There is some question as to who William Shakespeare really was. Some people are sure he was the actual author of the many plays and sonnets that are attributed to him. Some are just as certain that it was a ruse to hide the identity of someone else. There are probably numerous candidates for the "real William Shakespeare" though I doubt many of them know it or care about it any more.
At any rate, what little does seem to be apparent is quickly told. Aside from his vital statistics, which can be found easily, it seems pretty well settled that when he married Ann Hathaway (Hathwey) she was already pregnant with their first child. One writer has said, "We have good reason to believe that the marriage was hastily arranged: there was only one reading of the banns (a church announcement preceding a wedding that allowed time for any legal impediments against it to be brought forward before the ceremony took place), an indication of unusual haste."
It also seems well established that he showed up in London sometime in the 1590s, without his wife and three children. It has been rumored that he left his home area to escape a poaching charge. As far as can be told from history, they apparently spent the better part of twenty years apart while he was working in the London theater. This does not indicate any great love between them and, when combined with the subject matter of some of his sonnets, also has left some cause for speculation about faithfulness, at least on his side.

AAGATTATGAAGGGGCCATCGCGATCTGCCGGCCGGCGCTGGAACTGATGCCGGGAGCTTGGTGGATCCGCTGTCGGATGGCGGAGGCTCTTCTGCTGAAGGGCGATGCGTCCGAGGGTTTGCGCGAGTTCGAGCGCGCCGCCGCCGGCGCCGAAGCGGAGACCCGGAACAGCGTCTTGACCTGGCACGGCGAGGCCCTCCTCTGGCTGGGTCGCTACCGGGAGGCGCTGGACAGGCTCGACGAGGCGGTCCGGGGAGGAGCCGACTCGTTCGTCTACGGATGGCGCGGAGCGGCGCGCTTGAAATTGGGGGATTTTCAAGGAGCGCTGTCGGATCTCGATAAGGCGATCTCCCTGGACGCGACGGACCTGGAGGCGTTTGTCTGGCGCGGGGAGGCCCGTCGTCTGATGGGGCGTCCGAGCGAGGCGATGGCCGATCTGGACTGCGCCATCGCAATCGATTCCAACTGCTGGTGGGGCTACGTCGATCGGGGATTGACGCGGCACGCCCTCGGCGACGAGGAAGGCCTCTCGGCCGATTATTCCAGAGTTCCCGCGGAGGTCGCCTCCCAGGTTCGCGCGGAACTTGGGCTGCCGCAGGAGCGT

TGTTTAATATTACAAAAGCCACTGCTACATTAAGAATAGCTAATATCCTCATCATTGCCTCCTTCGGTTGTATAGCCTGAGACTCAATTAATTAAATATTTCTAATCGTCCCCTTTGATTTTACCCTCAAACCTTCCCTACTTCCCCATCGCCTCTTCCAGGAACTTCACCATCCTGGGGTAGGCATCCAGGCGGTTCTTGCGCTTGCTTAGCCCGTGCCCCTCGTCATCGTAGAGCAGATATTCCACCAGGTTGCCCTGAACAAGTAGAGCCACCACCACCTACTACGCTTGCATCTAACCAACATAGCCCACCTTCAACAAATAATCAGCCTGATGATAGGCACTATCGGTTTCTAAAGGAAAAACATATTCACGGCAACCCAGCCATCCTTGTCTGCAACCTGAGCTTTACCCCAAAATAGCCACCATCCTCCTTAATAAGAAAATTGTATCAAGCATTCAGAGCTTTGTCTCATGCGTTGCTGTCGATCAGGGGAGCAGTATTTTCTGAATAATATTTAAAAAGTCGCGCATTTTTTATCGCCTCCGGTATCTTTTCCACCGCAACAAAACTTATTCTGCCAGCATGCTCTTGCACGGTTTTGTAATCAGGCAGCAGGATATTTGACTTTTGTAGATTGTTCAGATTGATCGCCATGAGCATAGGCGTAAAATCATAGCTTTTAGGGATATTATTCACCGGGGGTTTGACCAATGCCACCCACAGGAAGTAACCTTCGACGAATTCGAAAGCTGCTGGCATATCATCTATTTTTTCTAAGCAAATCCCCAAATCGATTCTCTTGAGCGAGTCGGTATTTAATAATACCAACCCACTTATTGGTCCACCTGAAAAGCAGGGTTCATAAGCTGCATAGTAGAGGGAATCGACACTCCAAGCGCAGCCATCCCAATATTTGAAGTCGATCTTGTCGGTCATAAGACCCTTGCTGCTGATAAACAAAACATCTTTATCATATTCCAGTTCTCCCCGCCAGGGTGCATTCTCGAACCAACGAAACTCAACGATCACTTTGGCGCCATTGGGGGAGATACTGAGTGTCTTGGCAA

Whatever his personal history may or may not have been, the plays and poems can be judged purely on their content and found to be wanting and unsuitable for Christians' entertainment purposes, though they may bear some historical value.
The plays exhibit murders, adultery, magic/occult practices, suicide, witchcraft, anti- Semitism, ghosts and many other such like. You can read summaries of the plays at: The Literature Network. Shakespeare's plays were really nothing more than high class soap operas of that day, a good deal better written than modern ones, but the same basic content nonetheless.